We often get requests from our customers for more detailed information about their organization’s utilization of EAP services. Employers have a legitimate need to understand how their money is being spent. Some also want to use the data to better address specific issues that their employees and their families might be experiencing. EAPs and other benefits companies—especially health insurance organizations—would like to respond to their customers’ needs, but are stymied by the necessity of complying with the regulations set forth in HIPAA.
Since April 13, 2003, all health care organizations have been required to comply with guidelines protecting an individual’s health care information. There is a great deal of detail in the Act but, in short, this federal law states that we all have privacy rights and your health information is protected. The law states that no one can release your health care information without your permission. (Detailed information is available at the Health & Human Services, Office for Civil Rights—HIPAA).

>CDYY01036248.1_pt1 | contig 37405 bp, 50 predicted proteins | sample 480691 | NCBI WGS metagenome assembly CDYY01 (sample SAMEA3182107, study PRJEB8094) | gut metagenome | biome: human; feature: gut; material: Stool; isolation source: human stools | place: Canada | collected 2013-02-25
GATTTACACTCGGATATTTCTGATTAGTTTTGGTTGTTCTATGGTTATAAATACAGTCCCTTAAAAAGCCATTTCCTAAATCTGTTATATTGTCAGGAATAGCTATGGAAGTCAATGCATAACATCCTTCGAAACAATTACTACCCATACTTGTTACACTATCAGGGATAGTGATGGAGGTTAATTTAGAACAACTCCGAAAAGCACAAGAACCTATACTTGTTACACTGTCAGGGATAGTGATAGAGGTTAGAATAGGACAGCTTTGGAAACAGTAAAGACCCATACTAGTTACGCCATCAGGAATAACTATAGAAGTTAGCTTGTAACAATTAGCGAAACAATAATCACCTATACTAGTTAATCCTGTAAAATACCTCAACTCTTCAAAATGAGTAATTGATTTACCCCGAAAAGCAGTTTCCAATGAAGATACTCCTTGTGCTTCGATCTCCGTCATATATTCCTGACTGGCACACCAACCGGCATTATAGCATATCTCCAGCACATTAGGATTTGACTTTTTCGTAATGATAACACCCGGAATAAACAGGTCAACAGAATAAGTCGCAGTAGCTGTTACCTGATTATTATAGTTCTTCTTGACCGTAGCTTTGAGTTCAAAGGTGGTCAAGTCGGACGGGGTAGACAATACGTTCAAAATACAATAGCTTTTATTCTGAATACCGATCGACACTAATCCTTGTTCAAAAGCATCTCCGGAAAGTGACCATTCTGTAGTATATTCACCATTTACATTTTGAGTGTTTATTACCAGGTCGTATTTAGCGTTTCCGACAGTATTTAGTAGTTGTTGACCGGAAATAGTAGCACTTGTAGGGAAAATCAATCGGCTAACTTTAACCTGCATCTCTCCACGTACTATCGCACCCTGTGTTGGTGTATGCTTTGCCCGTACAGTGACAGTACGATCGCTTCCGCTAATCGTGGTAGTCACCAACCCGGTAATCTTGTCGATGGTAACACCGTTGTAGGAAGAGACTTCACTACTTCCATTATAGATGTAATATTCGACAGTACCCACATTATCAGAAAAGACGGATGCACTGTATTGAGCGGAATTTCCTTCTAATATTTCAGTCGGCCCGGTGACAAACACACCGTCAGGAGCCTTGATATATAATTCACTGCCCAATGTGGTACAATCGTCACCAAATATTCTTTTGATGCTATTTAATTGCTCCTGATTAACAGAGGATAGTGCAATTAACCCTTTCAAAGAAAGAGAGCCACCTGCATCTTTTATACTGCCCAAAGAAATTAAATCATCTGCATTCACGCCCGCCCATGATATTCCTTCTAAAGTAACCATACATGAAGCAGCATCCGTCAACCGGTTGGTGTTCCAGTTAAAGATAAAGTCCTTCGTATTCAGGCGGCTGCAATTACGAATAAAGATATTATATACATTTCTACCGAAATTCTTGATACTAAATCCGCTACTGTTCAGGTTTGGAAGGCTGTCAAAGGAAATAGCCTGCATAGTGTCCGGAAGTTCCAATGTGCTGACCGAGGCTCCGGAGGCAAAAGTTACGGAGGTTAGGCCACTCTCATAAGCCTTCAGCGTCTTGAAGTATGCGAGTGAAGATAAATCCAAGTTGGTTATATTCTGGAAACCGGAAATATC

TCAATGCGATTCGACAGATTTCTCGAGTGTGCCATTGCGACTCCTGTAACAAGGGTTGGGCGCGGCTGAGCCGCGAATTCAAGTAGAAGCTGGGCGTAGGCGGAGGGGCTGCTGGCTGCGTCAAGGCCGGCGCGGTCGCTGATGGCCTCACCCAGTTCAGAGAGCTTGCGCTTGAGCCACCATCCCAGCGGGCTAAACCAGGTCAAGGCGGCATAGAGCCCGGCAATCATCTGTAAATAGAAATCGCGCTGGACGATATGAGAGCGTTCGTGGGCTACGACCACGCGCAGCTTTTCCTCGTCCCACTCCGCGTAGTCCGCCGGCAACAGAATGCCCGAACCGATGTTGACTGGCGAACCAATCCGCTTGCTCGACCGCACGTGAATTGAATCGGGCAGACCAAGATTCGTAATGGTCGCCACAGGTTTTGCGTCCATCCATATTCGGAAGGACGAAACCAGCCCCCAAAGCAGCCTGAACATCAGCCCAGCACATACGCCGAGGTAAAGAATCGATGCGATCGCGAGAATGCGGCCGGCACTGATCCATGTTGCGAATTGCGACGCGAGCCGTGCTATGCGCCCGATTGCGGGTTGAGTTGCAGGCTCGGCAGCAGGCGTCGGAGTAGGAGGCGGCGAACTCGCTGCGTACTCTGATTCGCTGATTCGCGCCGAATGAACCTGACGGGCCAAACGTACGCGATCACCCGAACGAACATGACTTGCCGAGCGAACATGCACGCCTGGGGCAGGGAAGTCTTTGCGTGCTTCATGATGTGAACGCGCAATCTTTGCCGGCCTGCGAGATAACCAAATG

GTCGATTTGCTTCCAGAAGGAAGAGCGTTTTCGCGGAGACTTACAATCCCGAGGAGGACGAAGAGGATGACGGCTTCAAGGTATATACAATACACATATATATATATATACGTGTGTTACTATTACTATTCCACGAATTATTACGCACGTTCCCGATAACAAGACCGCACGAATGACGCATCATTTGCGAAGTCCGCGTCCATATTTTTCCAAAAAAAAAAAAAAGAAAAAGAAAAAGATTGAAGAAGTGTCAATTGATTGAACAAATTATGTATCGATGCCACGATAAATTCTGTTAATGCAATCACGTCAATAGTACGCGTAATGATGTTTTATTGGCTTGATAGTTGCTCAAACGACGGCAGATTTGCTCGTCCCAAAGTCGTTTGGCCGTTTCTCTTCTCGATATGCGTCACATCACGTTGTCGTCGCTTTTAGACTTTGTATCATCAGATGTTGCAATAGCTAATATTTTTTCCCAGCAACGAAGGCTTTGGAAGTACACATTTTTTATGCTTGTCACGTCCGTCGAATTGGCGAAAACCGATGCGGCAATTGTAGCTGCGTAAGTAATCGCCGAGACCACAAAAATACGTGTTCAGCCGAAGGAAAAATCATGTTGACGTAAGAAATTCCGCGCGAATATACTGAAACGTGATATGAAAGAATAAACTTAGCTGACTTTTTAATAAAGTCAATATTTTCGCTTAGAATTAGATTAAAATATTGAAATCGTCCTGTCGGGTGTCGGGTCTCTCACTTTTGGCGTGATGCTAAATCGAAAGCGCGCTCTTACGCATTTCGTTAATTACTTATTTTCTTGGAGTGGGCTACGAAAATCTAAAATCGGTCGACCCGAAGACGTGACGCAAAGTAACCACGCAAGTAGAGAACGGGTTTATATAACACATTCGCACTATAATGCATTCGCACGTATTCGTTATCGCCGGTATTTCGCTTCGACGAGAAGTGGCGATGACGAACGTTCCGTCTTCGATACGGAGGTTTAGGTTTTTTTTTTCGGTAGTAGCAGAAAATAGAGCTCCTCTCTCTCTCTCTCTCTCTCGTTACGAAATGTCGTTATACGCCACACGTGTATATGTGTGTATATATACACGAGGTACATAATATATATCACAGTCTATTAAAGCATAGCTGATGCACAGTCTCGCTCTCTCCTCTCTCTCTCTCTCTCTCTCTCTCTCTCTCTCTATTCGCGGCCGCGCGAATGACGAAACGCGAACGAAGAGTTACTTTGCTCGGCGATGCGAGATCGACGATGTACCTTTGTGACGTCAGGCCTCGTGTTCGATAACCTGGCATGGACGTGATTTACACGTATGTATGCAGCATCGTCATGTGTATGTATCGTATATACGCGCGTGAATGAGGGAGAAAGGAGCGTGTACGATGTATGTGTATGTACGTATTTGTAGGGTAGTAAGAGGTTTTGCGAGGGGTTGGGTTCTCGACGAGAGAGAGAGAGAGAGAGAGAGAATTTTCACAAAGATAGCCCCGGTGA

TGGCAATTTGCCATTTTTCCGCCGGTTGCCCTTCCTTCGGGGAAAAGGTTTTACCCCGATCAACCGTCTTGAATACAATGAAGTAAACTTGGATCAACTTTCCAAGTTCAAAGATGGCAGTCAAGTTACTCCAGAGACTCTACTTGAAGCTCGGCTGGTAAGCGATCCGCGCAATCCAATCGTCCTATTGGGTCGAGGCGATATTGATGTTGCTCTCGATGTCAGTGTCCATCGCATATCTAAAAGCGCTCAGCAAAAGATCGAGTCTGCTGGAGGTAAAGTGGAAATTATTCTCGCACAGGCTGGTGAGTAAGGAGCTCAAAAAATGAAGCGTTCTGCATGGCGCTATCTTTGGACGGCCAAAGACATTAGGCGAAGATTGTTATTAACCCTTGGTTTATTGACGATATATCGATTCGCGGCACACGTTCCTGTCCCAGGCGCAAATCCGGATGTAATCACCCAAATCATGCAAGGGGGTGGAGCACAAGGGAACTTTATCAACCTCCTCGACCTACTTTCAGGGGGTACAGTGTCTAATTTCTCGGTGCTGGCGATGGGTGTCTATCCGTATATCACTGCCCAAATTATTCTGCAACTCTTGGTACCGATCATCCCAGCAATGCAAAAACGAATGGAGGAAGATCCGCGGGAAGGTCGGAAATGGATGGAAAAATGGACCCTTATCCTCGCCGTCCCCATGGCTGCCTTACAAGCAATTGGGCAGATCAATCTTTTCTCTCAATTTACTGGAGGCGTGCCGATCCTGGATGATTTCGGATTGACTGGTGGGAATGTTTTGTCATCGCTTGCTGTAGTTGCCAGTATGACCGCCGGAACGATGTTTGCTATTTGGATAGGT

Health care organizations, such as hospitals and group health plans, must comply with the law. Physicians are also subject to the provisions of the law. Penalties for noncompliance can be sever—the HIPAA Blog reports on one company that paid $15 million in penalties for breaching personal data.
Many gray areas
When it comes to protecting an individual’s medical notes, interpreting and complying with this law is fairly straightforward. Matters become more complex when we start talking about insurance claims data. For instance, suppose you work for a small- to mid-sized company, and one of your employees has been out sick for a period of time. When you later get a claims report from your medical insurer that shows a spike in mental health claims that coincide with this absence, the picture is fairly obvious. Does “putting two and two together” constitute a breach of HIPAA regulations? This is a much more difficult question to answer.
For the short term, employers should expect that benefits organizations will be extra cautious about the information they release. That will make benefit purchase decisions more difficult. It is also likely to cause unwanted friction between benefits companies and the customers they serve.


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